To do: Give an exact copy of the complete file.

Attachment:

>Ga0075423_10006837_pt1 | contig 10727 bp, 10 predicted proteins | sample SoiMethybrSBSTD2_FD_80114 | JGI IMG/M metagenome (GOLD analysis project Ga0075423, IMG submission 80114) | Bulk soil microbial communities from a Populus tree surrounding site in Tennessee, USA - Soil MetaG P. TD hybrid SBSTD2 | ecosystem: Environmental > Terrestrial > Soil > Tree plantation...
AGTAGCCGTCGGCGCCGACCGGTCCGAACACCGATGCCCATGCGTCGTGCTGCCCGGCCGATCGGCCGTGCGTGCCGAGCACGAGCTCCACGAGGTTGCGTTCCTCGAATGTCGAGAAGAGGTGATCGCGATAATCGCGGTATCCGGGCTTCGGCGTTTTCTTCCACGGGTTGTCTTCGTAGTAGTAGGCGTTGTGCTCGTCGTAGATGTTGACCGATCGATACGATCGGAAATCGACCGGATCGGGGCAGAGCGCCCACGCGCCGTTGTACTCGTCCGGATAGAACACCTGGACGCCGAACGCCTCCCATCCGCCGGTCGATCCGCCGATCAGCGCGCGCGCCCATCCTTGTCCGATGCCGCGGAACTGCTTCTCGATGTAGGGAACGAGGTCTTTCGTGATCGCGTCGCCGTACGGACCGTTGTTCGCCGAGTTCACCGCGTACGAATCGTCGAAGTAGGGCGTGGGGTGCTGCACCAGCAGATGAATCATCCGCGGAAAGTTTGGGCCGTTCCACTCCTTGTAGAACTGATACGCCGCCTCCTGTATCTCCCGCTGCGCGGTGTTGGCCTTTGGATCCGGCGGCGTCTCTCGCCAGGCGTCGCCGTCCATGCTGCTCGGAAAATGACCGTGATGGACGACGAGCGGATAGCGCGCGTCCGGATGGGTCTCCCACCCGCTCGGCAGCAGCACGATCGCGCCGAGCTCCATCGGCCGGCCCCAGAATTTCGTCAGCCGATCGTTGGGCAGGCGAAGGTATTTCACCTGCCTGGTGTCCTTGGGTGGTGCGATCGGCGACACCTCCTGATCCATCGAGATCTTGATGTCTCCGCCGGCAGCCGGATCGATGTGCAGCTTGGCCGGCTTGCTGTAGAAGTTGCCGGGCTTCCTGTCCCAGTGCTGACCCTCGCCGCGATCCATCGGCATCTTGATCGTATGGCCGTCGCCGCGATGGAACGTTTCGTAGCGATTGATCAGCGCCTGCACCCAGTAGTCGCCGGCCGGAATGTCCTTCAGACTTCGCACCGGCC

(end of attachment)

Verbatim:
>Ga0075423_10006837_pt1 | contig 10727 bp, 10 predicted proteins | sample SoiMethybrSBSTD2_FD_80114 | JGI IMG/M metagenome (GOLD analysis project Ga0075423, IMG submission 80114) | Bulk soil microbial communities from a Populus tree surrounding site in Tennessee, USA - Soil MetaG P. TD hybrid SBSTD2 | ecosystem: Environmental > Terrestrial > Soil > Tree plantation...
AGTAGCCGTCGGCGCCGACCGGTCCGAACACCGATGCCCATGCGTCGTGCTGCCCGGCCGATCGGCCGTGCGTGCCGAGCACGAGCTCCACGAGGTTGCGTTCCTCGAATGTCGAGAAGAGGTGATCGCGATAATCGCGGTATCCGGGCTTCGGCGTTTTCTTCCACGGGTTGTCTTCGTAGTAGTAGGCGTTGTGCTCGTCGTAGATGTTGACCGATCGATACGATCGGAAATCGACCGGATCGGGGCAGAGCGCCCACGCGCCGTTGTACTCGTCCGGATAGAACACCTGGACGCCGAACGCCTCCCATCCGCCGGTCGATCCGCCGATCAGCGCGCGCGCCCATCCTTGTCCGATGCCGCGGAACTGCTTCTCGATGTAGGGAACGAGGTCTTTCGTGATCGCGTCGCCGTACGGACCGTTGTTCGCCGAGTTCACCGCGTACGAATCGTCGAAGTAGGGCGTGGGGTGCTGCACCAGCAGATGAATCATCCGCGGAAAGTTTGGGCCGTTCCACTCCTTGTAGAACTGATACGCCGCCTCCTGTATCTCCCGCTGCGCGGTGTTGGCCTTTGGATCCGGCGGCGTCTCTCGCCAGGCGTCGCCGTCCATGCTGCTCGGAAAATGACCGTGATGGACGACGAGCGGATAGCGCGCGTCCGGATGGGTCTCCCACCCGCTCGGCAGCAGCACGATCGCGCCGAGCTCCATCGGCCGGCCCCAGAATTTCGTCAGCCGATCGTTGGGCAGGCGAAGGTATTTCACCTGCCTGGTGTCCTTGGGTGGTGCGATCGGCGACACCTCCTGATCCATCGAGATCTTGATGTCTCCGCCGGCAGCCGGATCGATGTGCAGCTTGGCCGGCTTGCTGTAGAAGTTGCCGGGCTTCCTGTCCCAGTGCTGACCCTCGCCGCGATCCATCGGCATCTTGATCGTATGGCCGTCGCCGCGATGGAACGTTTCGTAGCGATTGATCAGCGCCTGCACCCAGTAGTCGCCGGCCGGAATGTCCTTCAGACTTCGCACCGGCC